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Member Spotlights

Member Spotlight: Katie Shelly

Why is illustrator important to you and why do you think it’s an important medium for the world? Illustration is important to me because it’s a tool for reflecting and interpreting our world. An illustration can instantly suggest a new way of seeing or feeling. On the surface, illustration shows us a person, place or concept. Like writing, illustration gets interesting when the choices in rendering suggest a way to feel about that person, place or concept. That power of suggestion, to set the mood around a thing, is very important. One could certainly use this power for good or for evil! Personally, I like to use my “power” as an illustrator to bring an element of cheer to our lives. Cheer is so important to life. To many people’s surprise, on the inside I am often lacking in cheer, and I suppose my illustration practice is my attempt to cheer myself. I have learned through study and experience that some of the cheeriest illustrators can be the saddest people inside. Maybe we need this work simply to cheer ourselves. Cheer goes hand-in-hand with love. We all need more cheer and love in our lives. For me, it’s the ability to conjure some cheer that makes illustration (and music, and dance, and sculpture, and any art, really) sparkly and attractive.

What are your tried and tested remedies to cure artist’s block? Through years of trial and error, I’ve finally come up with a personal system that keeps creative block at bay. I do my best to set aside the first hour of every morning for painting practice. I have a dedicated desk for painting, and beside it I keep a trove of ideas I might like to paint. Just sitting down to the desk with nothing on the “to-paint list” is a recipe for major creative block. It was a big help when I realized that I tend to get inspired when I’m away from my desk (at the museum, in the park, etc). At first I thought this meant I should take my paints on the go, but I figured out that I hate painting outside, it’s too distracting. So the act of getting inspired to paint and the act of painting are kept separate. Collecting inspiration happens in an organic, serendipitous way when I’m outside (and I take pictures on my phone to remind me). Combing through and reflecting on those fleeting moments of inspiration is what happens in the calm of the studio. I keep a calendar beside my painting desk just to mark each day (with a flower) that I manage to practice. When the calendar is looking empty, I know I have to put more effort into clearing that special morning time for practice. Too much time without practice and you get rusty. Creativity can be very pedestrian in that way, it’s like any other skill that needs practice.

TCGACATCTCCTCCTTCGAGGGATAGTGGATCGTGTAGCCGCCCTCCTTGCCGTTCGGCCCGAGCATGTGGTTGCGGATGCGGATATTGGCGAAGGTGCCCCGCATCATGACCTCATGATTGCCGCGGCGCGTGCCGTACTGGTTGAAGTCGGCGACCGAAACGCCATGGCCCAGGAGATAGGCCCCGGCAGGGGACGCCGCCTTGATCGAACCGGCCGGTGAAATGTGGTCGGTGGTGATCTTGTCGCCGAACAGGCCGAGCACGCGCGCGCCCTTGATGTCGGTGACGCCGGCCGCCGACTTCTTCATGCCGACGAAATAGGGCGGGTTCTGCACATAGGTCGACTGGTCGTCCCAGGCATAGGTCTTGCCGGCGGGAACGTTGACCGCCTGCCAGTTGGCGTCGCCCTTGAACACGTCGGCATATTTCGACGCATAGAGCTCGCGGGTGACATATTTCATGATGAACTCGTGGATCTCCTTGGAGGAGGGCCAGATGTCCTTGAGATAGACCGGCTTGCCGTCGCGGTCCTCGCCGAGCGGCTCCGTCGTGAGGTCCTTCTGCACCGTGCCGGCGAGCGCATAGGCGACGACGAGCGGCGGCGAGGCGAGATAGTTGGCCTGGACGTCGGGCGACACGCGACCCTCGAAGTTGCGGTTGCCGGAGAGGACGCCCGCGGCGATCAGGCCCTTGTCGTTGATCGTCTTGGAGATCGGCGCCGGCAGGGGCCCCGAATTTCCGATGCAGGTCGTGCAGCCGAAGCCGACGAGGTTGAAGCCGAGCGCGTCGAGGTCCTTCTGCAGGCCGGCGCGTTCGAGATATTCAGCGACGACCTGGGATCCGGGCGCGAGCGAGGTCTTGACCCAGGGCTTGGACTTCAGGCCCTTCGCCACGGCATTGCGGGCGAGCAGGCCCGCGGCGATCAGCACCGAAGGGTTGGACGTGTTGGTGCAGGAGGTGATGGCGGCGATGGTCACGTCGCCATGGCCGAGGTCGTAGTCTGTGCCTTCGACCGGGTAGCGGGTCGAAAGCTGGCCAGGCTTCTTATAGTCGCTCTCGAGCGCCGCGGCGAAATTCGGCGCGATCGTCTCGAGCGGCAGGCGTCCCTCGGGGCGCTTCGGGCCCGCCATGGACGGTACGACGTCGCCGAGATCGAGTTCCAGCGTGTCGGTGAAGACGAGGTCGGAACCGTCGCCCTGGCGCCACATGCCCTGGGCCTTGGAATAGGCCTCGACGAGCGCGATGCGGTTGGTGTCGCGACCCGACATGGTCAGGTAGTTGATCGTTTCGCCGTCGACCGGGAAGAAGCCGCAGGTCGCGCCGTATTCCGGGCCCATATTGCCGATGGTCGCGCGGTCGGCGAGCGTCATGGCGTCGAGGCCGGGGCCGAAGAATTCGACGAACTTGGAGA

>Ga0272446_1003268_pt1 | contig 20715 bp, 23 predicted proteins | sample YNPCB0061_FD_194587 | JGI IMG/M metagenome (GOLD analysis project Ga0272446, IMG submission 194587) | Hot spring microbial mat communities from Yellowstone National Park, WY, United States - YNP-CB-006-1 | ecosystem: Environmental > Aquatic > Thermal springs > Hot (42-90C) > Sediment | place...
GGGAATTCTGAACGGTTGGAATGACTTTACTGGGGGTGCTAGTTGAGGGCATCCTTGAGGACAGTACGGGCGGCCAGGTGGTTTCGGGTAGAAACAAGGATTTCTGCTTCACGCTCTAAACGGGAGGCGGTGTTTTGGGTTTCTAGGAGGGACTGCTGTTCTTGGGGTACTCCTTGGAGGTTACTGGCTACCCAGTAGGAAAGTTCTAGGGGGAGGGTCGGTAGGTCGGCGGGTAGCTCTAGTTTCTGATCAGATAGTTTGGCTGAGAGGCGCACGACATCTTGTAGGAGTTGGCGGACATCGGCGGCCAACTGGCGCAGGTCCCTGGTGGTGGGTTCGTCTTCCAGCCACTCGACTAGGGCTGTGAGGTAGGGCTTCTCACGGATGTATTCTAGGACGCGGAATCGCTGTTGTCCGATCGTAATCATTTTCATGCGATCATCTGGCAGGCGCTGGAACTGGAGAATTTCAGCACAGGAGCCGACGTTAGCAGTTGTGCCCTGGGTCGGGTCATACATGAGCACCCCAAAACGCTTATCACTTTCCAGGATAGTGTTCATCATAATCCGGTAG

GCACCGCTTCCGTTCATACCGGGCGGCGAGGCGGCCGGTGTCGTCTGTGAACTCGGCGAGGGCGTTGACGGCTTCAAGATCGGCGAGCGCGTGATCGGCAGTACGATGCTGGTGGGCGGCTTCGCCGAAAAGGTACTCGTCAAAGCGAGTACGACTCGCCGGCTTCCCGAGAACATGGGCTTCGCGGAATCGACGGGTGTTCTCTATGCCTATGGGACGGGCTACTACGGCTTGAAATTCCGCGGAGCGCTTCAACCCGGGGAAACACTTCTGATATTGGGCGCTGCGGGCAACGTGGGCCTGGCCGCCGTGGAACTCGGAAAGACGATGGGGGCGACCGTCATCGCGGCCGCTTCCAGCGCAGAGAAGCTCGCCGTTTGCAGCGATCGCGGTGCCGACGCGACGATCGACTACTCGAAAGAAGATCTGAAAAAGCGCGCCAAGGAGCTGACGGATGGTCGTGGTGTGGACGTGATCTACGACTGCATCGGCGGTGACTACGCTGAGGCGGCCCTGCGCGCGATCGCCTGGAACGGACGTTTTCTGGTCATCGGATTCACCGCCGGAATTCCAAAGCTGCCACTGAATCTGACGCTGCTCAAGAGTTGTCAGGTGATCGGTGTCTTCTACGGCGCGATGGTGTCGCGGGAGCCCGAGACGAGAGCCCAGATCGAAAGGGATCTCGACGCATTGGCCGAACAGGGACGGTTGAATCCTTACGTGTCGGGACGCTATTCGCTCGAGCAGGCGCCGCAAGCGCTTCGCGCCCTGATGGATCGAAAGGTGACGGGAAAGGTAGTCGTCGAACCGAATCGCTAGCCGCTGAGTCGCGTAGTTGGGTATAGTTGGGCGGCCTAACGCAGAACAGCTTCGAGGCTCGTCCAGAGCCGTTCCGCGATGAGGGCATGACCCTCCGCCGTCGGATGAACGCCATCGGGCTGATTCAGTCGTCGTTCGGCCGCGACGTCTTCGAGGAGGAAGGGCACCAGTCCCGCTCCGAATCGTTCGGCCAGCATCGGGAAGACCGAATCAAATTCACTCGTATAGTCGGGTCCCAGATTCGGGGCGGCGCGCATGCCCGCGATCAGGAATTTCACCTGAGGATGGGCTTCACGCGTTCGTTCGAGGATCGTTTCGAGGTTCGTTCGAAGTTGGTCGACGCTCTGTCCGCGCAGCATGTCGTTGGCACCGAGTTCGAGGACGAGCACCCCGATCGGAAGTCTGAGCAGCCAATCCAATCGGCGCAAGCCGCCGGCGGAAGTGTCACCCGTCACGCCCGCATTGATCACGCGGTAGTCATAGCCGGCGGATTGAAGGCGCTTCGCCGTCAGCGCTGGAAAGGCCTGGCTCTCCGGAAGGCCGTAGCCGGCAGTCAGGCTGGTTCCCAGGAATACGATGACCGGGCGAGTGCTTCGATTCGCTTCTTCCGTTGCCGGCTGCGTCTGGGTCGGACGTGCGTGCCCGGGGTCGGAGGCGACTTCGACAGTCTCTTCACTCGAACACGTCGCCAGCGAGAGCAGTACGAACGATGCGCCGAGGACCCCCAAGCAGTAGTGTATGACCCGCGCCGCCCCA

What is your favorite time to work? The morning hours of (about 10am to noon) are really the only time I can get decent painting done. The rest of the day it’s like I have a different brain.

What’s the best piece of art/illustration advice you’ve ever received and would like to impart to other writers? Just two days ago I started tutoring with Giuseppe Castellano, an illustration teacher. He mentioned something about “giving less of a damn” and I think that’s an idea for painting that I want to keep coming back to. Less hesitation, more audacity. Big, daring strokes.

What excites you most about being an illustrator in today’s age? The mood of our times is somewhat dark, so “excitement” isn’t a word I can easily use to describe my feelings in this age of climate disaster, pandemic and political polarization. My illustration practice feels more like a refuge than anything else. I need a respite from the scary headlines. We all do. I think the current cultural mood is about healing and even atonement. I hope I can provide a support for these things through illustration. And it is my honor and privilege to be able to offer some cheer when things get dark.

The Joy of Pizza, written by Dan Richer and Katie Parla, with illustrations by Katie Shelly is out now with Voracious Books.